by Kendra Vincent
I really do love being a teacher and being in a classroom every day. I really do love my students. But teaching is a difficult job in the best of circumstances, and we’ve been operating under circumstances that are much less than best.
Teaching is a constant balance of so many things … state and district mandates with joys of learning; implementing a rigorous learning environment with fostering a compassionate, nurturing classroom; feeling overwhelmed with what I do being only a small drop of water in a vast ocean with feeling immense pressure of the high stakes of our children; being the best teacher I can be with preventing complete burnout.
All of us are tired. All of us expected this year to be better. It’s not. It’s a balance.
This year, we have the ability to be vaccinated, we know that we do not need to be as concerned about surfaces, and we eventually received air filters in classrooms.
However, I also have more students in my classes, social distancing is impossible, and masks can’t be mandated and are not chosen by most.
Then there are the emotional, social, and academic needs of the students that have only become more acute and more difficult to meet. But at least we’re all in the same room together, and I am only creating one set of curriculum to be taught in person (instead of online and in person at the same time). Being completely back in person creates space for me to build learning foundations and relationships and to assess needs, struggles, and opportunities in a way that often felt nearly impossible last year… but the fatigue is real. It’s a precarious balance.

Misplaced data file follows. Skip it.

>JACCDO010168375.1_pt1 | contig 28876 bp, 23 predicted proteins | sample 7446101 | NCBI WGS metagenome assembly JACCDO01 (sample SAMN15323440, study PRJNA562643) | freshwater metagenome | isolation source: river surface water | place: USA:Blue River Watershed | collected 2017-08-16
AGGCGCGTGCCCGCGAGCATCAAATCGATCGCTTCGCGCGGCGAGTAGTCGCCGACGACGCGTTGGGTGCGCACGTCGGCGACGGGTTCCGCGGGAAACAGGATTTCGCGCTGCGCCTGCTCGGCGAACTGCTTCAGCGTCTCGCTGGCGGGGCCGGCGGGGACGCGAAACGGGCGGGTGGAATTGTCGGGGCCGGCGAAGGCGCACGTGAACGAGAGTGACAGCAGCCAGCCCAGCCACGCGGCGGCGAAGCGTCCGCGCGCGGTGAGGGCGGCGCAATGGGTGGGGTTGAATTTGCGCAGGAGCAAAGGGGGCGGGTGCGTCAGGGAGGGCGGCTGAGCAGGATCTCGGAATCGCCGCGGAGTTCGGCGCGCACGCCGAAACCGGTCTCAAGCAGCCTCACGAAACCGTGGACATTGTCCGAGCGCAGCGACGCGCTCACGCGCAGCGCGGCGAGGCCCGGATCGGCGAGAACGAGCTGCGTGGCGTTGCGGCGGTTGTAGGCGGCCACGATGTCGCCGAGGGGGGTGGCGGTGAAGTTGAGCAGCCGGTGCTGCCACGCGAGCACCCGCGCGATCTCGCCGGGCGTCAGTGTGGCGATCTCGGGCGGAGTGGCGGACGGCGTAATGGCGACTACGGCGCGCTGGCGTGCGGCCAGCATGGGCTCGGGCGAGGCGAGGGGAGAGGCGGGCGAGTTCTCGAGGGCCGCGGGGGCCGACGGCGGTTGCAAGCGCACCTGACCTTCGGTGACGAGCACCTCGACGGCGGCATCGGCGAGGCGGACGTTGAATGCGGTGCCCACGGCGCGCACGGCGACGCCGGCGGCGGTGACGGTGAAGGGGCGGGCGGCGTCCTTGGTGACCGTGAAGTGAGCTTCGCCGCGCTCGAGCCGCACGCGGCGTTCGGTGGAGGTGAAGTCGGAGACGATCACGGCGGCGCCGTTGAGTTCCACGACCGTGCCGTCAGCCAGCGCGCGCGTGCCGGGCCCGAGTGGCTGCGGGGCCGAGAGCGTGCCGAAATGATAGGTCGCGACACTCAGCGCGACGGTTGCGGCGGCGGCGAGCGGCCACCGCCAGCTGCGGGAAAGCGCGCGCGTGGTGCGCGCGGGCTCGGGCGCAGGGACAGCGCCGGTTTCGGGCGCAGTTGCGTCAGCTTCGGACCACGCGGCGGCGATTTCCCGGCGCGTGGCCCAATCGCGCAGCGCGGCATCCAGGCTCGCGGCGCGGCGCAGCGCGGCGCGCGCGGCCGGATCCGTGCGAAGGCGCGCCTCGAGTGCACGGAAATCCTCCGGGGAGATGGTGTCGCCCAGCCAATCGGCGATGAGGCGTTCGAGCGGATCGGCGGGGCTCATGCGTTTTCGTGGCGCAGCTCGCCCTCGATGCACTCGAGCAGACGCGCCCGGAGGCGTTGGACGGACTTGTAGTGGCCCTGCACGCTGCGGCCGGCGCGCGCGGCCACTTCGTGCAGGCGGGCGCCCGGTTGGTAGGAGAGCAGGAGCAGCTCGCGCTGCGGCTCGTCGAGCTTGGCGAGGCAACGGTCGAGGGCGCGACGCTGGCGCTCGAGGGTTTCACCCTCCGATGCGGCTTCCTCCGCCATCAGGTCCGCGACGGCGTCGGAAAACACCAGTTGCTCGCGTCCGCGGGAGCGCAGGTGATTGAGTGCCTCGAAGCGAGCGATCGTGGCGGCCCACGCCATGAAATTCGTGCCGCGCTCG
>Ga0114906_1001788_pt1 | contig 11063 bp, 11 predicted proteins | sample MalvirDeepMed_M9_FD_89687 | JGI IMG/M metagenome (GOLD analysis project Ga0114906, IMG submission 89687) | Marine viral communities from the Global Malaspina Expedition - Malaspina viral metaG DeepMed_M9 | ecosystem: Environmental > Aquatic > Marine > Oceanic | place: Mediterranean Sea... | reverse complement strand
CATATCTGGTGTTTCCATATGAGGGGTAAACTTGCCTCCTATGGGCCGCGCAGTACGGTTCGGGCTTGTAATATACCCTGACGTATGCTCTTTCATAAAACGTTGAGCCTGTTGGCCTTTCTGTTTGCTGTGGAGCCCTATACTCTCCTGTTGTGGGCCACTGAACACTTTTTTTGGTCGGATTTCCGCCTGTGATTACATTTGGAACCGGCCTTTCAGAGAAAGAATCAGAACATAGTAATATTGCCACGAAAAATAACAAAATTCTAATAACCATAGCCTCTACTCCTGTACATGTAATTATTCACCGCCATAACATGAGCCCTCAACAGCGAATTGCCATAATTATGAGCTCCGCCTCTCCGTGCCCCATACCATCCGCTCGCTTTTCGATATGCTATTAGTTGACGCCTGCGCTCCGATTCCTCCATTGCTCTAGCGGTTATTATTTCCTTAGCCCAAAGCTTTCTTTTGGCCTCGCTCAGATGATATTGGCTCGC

The pressure to prepare students for state standardized tests has never left. Even in the height of a pandemic (because let’s remember that Florida schools were open) – and while teaching HyFlex without any real extra support – teachers were expected to keep students ready for the tests.
Now, with the new mandates, the FSA and current standards will be replaced by more testing throughout the year and new standards. This means instead of preparing my students for high stakes testing that occurs in April and May, I will be preparing them in a much smaller amount of time for similar high stakes tests multiple times a year.
Even though my students have not yet had a usual or normal high school year, and none of the high school students have had more than one full year of a normal high school year, teachers are expected to balance the grace and compassion students need with the expectations and skills that students must have as they move through the school system and graduate. This balance is much more of a tightrope than I ever remember it being.
While the district is discussing the hemorrhaging of students and FTE funds, that is not my experience. I have the total number of students that I usually have in six classes in five. In my mind, smaller class sizes is one of the simplest fixes to improving the quality of education for all students, but in the last two years my class sizes have only increased. It is also an expensive solution, because it requires hiring more teachers.